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June 23, 2008, at 12:00 pm — Blogs

Education Is The Answer

Education, everyone, is the answer. I feel there’s no need to explain, but I’m going to anyways.

To me, it seems clear that education is a crucial part of the solution to any problem we face. And I am referring to education in a very generalized sense that includes both formal schooling and the less institutionalized spreading of information. Consider pollution: a stronger educational system would yield a higher number of bright people working on the science, while effective dissemination of accurate information to the public would help build the understanding and the outlook needed to support good policies while bringing about widespread cultural and lifestyle changes. Consider AIDS: strong science education in schools would produce more talent and brains to apply to the problem, while delivering more thorough and appropriate information to the public would slow down transmission and bring more people in for early diagnosis. Consider any major issue facing our nation now, and education can help in some way.

Which leaves me wondering: why don’t we hear more about it? Why doesn’t every bill include an education component? Why doesn’t every congressional appropriation include money for education? Why doesn’t every newscast help us connect more to education and awareness?

I’m serious. Why?

I don’t have an answer. I honestly can’t say. I have a funny feeling part of the reason is because it’s dangerously ingrained in our cultural DNA now to not invest in the future. Maybe that’s been a part of the equation of America all along, but it does seem to be a particular hallmark of more recent times. We forgo the chance to put any stock in the future because our greed or arrogance or ignorance or even just innocent excitement tells us that today is so much more important. And this makes lots of sense, until tomorrow becomes today and we begin to reap what we have sown throughout many negligent yesterdays.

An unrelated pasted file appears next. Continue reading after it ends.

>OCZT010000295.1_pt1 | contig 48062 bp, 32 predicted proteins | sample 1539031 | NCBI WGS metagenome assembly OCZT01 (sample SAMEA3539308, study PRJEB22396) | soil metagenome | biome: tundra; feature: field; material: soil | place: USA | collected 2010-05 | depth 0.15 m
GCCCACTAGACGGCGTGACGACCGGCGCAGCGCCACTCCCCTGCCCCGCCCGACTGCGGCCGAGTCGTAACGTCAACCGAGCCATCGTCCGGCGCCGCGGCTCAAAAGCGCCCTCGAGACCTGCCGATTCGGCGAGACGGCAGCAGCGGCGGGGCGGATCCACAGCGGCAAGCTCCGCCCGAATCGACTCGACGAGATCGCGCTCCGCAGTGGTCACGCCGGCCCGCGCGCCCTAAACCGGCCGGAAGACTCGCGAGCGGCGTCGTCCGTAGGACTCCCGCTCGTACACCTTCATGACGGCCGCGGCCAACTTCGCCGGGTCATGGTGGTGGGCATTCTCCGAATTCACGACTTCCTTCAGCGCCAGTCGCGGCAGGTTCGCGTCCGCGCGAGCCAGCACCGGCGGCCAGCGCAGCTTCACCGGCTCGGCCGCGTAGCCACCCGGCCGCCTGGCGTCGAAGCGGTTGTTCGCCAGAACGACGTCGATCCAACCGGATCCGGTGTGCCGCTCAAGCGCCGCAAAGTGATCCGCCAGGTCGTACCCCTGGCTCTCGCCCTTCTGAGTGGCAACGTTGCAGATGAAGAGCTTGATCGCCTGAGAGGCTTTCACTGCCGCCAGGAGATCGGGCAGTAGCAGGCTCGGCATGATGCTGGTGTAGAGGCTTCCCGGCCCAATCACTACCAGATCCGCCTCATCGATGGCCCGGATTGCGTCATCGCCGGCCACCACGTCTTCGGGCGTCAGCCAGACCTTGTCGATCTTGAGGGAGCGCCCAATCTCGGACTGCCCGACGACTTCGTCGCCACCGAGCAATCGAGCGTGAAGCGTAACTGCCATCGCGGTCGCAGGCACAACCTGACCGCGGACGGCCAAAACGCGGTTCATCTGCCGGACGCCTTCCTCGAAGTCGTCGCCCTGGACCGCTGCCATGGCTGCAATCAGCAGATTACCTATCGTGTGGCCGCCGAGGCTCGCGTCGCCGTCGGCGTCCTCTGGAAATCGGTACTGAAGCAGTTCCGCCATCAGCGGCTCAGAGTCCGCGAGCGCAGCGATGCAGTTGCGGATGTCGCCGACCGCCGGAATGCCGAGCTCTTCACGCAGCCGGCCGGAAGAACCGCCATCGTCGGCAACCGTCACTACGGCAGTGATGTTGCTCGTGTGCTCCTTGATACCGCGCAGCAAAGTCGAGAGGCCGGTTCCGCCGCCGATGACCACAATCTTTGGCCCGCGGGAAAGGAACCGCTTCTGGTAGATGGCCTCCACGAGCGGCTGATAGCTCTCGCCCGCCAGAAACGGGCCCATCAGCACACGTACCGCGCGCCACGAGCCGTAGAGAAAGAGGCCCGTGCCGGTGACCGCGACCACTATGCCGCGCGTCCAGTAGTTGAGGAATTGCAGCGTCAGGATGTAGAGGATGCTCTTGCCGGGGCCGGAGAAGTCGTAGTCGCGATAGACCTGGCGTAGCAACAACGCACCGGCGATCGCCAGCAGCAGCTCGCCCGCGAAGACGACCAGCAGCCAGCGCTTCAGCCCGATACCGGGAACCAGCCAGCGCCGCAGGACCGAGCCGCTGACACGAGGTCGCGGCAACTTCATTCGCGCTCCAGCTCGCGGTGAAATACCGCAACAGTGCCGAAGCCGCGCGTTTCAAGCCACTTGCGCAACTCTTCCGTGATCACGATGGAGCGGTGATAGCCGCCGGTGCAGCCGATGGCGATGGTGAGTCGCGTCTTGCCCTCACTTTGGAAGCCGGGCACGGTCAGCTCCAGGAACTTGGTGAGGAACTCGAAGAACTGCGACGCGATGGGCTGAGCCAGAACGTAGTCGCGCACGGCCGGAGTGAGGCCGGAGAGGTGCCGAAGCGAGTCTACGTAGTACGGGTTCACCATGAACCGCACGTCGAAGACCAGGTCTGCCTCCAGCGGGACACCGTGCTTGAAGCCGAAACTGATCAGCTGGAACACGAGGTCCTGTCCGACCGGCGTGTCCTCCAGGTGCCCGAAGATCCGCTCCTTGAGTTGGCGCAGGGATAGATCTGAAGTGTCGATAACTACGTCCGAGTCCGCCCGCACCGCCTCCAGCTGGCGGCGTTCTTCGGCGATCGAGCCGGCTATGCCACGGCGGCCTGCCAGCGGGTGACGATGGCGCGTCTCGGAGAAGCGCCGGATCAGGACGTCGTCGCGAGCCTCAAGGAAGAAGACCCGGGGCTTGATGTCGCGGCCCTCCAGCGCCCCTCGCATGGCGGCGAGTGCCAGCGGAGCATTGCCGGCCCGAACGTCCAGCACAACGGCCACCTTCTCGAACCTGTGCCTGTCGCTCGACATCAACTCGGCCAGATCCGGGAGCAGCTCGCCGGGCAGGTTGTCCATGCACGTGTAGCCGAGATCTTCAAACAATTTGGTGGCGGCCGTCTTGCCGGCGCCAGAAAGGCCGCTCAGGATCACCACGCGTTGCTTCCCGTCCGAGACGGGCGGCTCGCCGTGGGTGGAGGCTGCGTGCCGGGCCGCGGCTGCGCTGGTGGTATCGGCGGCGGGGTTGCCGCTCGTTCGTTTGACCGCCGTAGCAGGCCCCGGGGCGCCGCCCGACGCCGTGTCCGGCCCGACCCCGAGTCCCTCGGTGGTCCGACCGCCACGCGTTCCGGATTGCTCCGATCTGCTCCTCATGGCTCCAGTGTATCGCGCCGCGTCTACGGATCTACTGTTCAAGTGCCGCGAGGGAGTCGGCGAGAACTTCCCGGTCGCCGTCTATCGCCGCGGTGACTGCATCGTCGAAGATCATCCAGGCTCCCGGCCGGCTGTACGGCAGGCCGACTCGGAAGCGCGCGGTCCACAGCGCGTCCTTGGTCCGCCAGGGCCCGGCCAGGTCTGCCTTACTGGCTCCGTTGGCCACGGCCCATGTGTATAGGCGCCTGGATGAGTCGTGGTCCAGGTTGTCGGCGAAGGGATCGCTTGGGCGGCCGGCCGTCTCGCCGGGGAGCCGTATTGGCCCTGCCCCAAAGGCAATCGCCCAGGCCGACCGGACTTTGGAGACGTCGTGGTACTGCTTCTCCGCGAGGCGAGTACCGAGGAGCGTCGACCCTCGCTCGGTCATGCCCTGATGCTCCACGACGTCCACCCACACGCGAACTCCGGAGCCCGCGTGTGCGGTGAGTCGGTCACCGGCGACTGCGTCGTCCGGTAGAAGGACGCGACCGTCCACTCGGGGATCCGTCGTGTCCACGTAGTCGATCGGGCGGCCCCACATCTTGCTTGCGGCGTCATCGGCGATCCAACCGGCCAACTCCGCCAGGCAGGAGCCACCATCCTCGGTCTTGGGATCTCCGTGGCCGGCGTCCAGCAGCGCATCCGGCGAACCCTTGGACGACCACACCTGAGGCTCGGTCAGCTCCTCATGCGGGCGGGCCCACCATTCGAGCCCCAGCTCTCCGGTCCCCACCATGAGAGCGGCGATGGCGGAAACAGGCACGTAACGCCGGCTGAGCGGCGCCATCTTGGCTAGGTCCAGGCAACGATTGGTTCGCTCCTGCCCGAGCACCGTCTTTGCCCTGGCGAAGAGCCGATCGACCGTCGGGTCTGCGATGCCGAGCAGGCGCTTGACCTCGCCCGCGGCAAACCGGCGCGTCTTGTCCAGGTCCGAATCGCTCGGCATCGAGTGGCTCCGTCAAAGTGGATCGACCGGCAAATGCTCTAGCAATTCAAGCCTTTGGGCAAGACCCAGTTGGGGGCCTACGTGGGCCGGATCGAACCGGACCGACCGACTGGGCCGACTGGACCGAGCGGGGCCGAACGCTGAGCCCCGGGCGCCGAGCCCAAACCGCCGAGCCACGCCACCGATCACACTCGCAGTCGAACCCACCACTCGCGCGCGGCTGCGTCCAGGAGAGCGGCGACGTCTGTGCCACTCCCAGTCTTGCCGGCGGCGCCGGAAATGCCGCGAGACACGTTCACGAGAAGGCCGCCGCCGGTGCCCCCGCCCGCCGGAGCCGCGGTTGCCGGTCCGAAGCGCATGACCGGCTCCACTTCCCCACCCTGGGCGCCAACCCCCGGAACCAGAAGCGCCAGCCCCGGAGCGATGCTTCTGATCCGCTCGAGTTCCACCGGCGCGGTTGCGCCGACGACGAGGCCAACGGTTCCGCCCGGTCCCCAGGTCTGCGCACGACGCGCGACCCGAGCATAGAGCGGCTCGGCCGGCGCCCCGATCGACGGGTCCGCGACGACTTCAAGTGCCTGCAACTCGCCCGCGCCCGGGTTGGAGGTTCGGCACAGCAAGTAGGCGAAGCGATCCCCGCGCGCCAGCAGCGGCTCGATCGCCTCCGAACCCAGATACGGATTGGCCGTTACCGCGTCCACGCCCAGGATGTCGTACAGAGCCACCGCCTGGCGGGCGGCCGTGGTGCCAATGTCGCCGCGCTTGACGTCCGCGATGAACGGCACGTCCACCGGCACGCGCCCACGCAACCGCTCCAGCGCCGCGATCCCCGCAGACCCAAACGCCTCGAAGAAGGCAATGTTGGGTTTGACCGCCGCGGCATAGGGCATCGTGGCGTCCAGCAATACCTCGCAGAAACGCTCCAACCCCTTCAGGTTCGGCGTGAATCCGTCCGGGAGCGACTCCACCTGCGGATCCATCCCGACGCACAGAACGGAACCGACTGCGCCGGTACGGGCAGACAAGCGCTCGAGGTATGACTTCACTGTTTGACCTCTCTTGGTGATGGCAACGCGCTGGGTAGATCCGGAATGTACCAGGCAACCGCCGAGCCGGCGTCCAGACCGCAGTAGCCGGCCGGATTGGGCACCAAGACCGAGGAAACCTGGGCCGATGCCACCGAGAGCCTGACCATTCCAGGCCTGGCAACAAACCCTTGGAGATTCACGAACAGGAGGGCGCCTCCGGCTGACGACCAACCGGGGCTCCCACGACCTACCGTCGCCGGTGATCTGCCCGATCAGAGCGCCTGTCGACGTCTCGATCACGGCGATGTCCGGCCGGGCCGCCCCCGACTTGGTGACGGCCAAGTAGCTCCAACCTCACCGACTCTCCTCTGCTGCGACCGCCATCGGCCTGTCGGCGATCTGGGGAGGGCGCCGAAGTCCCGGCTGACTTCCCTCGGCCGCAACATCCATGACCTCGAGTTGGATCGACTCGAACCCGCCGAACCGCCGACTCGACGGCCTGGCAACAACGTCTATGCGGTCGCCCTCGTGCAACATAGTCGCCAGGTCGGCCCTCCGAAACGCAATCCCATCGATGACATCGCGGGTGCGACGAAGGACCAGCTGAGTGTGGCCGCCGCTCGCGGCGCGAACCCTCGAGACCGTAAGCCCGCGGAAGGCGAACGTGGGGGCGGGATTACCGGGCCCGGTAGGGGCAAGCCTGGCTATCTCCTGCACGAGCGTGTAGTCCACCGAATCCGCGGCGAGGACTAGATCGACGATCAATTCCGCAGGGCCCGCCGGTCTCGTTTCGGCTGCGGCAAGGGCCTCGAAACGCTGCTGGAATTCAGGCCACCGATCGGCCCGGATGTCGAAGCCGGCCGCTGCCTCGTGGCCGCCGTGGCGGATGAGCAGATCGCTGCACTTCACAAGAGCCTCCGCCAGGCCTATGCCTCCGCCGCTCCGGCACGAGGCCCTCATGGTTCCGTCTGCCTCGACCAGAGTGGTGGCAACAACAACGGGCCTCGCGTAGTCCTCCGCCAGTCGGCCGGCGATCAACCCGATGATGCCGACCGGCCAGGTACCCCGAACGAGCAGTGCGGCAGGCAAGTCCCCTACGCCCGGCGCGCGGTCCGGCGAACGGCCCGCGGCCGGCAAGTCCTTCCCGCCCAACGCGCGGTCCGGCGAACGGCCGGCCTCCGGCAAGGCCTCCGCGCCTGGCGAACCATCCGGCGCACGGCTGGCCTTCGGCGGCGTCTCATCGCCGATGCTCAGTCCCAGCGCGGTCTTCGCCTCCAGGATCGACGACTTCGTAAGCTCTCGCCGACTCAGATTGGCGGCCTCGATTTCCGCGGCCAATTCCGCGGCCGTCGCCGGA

Education certainly is an investment that sees few immediate returns, and when we do see returns is often hard to correlate them with better education. It is more possible with shorter-term efforts, as when a campaign to increase seat belt use yields a marked reduction in traffic deaths, or when a campaign to educate women about breast cancer causes a sharp increase in visits to the doctor. But we will be suffering the ill effects of our overburdened, underperforming school system for decades, as students emerge less prepared for careers and for life than they have been and should be. We will suffer when we struggle to fill high-tech jobs without importing skilled workers from afar or exporting the jobs overseas. We will suffer when our social services are overused and misused by people who could have benefitted from good information early on. We will suffer in many more ways, and of course, we already are.

I’m not a doom-and-gloom person. There are millions of bright spots in our school system, namely the millions of teachers who are doing a good job—or even a great one—day in and day out. And there are certainly fantastic principals and career counselors and superintendents and librarians making a difference in big and little ways, along with plenty of good procedures and traditions and practices. But there are many, many things to be fixed, and I don’t get the feeling we are collectively convinced of how important it is. I’m not sure we all believe that education really is the answer.

I’ll be blogging more on this in the future in hopes of convincing even a few people that it is.


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